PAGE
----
When former North Vietnamese soldier Dao Thi Thuyen lost her leg during an American bombing raid in 1968, she considered her life ruined. The prospect of an agrarian life in Quang Binh countryside without a limb was bleak.
Unable to afford purchasing heating oil, Ms. Thuyen spent every day of the following 46 years of her life gathering and chopping enough dried wood to cook food and boil water for her family. These duties were made more difficult and time consuming by two forearm crutches she uses to walk. Everyday struggles like this are common among persons with disabilities (PWD) in Quang Binh, the majority of whom live in rural areas lacking accessible infrastructure. Predominantly poor, Quang Binh’s PWDs are unable to afford the devices and services available to PWDs in developed countries.
One month ago, Ms. Thuyen’s life changed. Due to a grant from the Association for the Empowerment of Persons with Disabilities (AEPD), Ms. Thuyen was able to afford the installation of a biogas system that converts the excrement of her pigs into fuel. As one of the program’s beneficiaries, Ms. Thuyen no longer must spend hours every day gathering and chopping wood. She told me that since her propane gas system was installed, she’s gotten some pressure off her back.
Ms. Thuyen’s biogas system is one of 45 AEPD is installing throughout Quang Binh Province in central Vietnam. Funded by French donor organization Zebunet, AEPD disburses biogas grants of approximately 7.155 million Vietnamese Dong (d) ($350) to qualifying rural households headed by persons with disabilities. The remaining cost of installing a biogas system is covered by beneficiaries, raging from 1.145 million d ($50) to 12.200 million d ($250) depending on the number of pigs a household intends to keep.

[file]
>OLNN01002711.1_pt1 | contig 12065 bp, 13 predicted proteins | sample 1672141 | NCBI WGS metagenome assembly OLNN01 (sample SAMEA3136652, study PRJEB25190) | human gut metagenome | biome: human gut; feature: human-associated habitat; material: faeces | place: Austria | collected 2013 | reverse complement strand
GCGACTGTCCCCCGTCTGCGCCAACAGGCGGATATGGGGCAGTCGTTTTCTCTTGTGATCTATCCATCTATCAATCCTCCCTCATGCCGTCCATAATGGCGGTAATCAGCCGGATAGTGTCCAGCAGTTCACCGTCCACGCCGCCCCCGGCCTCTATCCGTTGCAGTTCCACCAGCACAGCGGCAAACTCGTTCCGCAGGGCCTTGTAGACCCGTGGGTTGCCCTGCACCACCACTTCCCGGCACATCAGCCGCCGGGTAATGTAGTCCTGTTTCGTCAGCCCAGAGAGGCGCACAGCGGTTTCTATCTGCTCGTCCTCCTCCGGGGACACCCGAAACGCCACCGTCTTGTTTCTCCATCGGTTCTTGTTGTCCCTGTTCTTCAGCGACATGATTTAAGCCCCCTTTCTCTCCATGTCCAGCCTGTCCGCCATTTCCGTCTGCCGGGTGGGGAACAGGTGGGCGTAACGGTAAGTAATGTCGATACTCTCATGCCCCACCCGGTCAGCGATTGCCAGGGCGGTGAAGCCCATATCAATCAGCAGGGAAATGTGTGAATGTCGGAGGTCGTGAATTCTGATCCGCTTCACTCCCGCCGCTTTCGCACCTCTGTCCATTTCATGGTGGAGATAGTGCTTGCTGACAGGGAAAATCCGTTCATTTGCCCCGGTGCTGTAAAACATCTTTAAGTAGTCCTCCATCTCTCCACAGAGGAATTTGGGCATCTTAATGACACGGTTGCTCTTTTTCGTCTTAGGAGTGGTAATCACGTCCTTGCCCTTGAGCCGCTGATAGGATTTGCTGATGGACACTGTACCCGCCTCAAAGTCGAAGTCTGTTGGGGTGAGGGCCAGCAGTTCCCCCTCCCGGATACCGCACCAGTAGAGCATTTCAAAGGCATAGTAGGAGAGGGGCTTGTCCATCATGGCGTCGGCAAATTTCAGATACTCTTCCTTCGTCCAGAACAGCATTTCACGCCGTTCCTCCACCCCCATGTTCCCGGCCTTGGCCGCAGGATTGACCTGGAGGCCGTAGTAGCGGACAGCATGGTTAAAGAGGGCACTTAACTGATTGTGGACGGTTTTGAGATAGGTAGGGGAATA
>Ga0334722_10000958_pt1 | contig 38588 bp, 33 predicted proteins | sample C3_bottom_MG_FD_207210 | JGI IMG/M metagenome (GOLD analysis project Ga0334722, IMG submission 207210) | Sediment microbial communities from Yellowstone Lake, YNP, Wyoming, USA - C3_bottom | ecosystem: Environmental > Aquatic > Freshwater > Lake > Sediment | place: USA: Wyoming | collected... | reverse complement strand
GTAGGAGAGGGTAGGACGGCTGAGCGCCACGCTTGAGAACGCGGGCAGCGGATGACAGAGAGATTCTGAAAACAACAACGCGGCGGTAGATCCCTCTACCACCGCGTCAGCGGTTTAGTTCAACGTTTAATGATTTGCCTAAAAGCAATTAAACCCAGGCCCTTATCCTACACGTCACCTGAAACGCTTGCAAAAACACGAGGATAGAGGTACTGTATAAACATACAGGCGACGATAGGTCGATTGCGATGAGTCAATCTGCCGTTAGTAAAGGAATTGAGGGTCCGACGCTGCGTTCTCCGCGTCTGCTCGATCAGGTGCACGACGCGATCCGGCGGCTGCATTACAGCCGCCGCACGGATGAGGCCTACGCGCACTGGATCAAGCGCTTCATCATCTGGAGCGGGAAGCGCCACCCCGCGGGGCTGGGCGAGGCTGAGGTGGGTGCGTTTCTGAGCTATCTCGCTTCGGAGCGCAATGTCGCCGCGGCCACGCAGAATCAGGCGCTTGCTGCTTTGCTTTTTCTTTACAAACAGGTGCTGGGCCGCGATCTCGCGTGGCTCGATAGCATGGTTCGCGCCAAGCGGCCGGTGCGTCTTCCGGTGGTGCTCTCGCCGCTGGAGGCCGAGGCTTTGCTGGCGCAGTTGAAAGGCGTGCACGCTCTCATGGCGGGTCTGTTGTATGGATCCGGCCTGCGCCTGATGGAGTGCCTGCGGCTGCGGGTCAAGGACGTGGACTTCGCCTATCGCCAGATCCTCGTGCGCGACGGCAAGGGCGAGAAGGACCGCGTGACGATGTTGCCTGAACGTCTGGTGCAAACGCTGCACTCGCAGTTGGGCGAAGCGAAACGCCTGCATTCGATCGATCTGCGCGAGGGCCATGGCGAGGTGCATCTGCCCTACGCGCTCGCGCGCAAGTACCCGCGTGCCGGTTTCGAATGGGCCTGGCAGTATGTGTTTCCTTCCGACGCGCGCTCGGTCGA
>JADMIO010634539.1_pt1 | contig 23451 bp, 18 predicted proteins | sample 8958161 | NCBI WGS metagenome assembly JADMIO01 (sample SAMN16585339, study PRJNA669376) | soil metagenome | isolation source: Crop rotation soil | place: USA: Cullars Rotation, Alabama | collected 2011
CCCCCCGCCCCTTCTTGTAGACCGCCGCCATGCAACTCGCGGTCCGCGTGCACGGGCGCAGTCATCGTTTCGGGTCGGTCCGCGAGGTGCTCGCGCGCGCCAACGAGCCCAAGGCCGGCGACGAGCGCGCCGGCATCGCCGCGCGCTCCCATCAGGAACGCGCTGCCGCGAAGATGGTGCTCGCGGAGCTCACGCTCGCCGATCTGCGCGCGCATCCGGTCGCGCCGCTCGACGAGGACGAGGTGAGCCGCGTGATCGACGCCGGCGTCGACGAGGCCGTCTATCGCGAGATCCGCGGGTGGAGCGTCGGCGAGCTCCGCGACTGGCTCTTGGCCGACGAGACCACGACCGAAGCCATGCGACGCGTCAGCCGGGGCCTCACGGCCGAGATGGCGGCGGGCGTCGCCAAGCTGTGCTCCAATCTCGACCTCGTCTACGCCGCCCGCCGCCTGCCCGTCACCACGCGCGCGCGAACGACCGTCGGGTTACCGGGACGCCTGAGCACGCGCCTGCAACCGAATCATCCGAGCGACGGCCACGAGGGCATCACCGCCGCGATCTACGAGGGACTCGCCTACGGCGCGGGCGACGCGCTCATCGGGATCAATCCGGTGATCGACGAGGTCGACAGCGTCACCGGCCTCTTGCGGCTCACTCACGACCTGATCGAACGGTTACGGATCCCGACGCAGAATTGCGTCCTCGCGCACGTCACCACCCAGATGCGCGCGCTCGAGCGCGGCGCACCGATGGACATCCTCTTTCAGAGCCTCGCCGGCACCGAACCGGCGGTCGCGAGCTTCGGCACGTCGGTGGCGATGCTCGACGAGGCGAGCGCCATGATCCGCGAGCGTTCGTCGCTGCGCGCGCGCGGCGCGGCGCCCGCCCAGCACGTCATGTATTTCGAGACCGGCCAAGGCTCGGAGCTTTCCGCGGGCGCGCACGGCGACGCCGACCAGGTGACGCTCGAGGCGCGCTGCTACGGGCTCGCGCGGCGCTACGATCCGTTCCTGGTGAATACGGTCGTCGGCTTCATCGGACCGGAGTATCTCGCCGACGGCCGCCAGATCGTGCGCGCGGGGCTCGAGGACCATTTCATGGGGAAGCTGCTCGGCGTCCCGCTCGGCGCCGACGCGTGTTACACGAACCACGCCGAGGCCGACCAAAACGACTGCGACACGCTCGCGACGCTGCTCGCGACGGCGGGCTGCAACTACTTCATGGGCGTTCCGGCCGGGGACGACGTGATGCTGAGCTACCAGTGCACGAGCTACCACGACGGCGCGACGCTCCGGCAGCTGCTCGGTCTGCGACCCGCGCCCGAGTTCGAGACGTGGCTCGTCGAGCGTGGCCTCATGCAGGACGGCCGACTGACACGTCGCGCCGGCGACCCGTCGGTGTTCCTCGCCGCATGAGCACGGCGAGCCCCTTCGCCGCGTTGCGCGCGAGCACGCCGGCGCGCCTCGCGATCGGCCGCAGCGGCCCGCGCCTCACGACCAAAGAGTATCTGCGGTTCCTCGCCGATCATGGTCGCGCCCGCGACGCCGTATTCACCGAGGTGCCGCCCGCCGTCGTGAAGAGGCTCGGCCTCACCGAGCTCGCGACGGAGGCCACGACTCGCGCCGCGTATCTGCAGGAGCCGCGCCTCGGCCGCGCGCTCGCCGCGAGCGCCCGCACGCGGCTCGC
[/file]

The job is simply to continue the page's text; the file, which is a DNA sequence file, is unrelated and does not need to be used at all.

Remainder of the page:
Dang Huy Thau, the Vietnamese government official overseeing the installation of the biogas units, told me that biogas has led to a dramatic improvement in quality of life for AEPD grant recipients. The use of biogas can mean the difference between subsistence living and the ability to save money. Aside from the economic benefits of producing essentially free fuel, the biogas units also serve to hygienically dispose of livestock waste, which decreases air pollution and the incidence of airborne disease.
I heard similar sentiments from aid beneficiaries, who told me that the smell of feces had limited the number of pigs their neighbors would allow them to keep. Ms. Thuyen says that her neighbors now visit her home to examine her biogas system and are impressed, wanting similar systems for themselves. She plans on purchasing more pigs now that the smell of their waste is no longer an issue. In the poor Quang Binh countryside, the ability to house even a half dozen more pigs can significantly increase a household’s income.
The spread of biogas throughout Quang Binh brings with it a sense that local actions are linked to global efforts to improve the environment. To receive biogas funding, AEPD requires beneficiaries to attend a training that, aside from instructing participants on how to use their biogas systems, explains how using alternative energy sources combats climate change and deforestation. This discussion of biogas’ role in the larger effort for environmental sustainability has not been lost on aid recipients. When I asked beneficiaries to describe the benefits of their biogas systems, they all began by telling me that biogas cleans the air and decreases the use of oil, which is good for the environment.
The value of biogas has already been recognized by more affluent rural Quang Binh residents, who are buying biogas systems out-of-pocket faster than local firms can supply them. Provider Ha Van Toan told me that even installing two or three biogas systems everyday he wasn’t able to keep up with local demand.
If this year’s program is a success, AEPD will try to find funding to continue providing biogas grants to Quang Binh’s PWD community.
Posted By Karin Orr
Posted Apr 23rd, 2020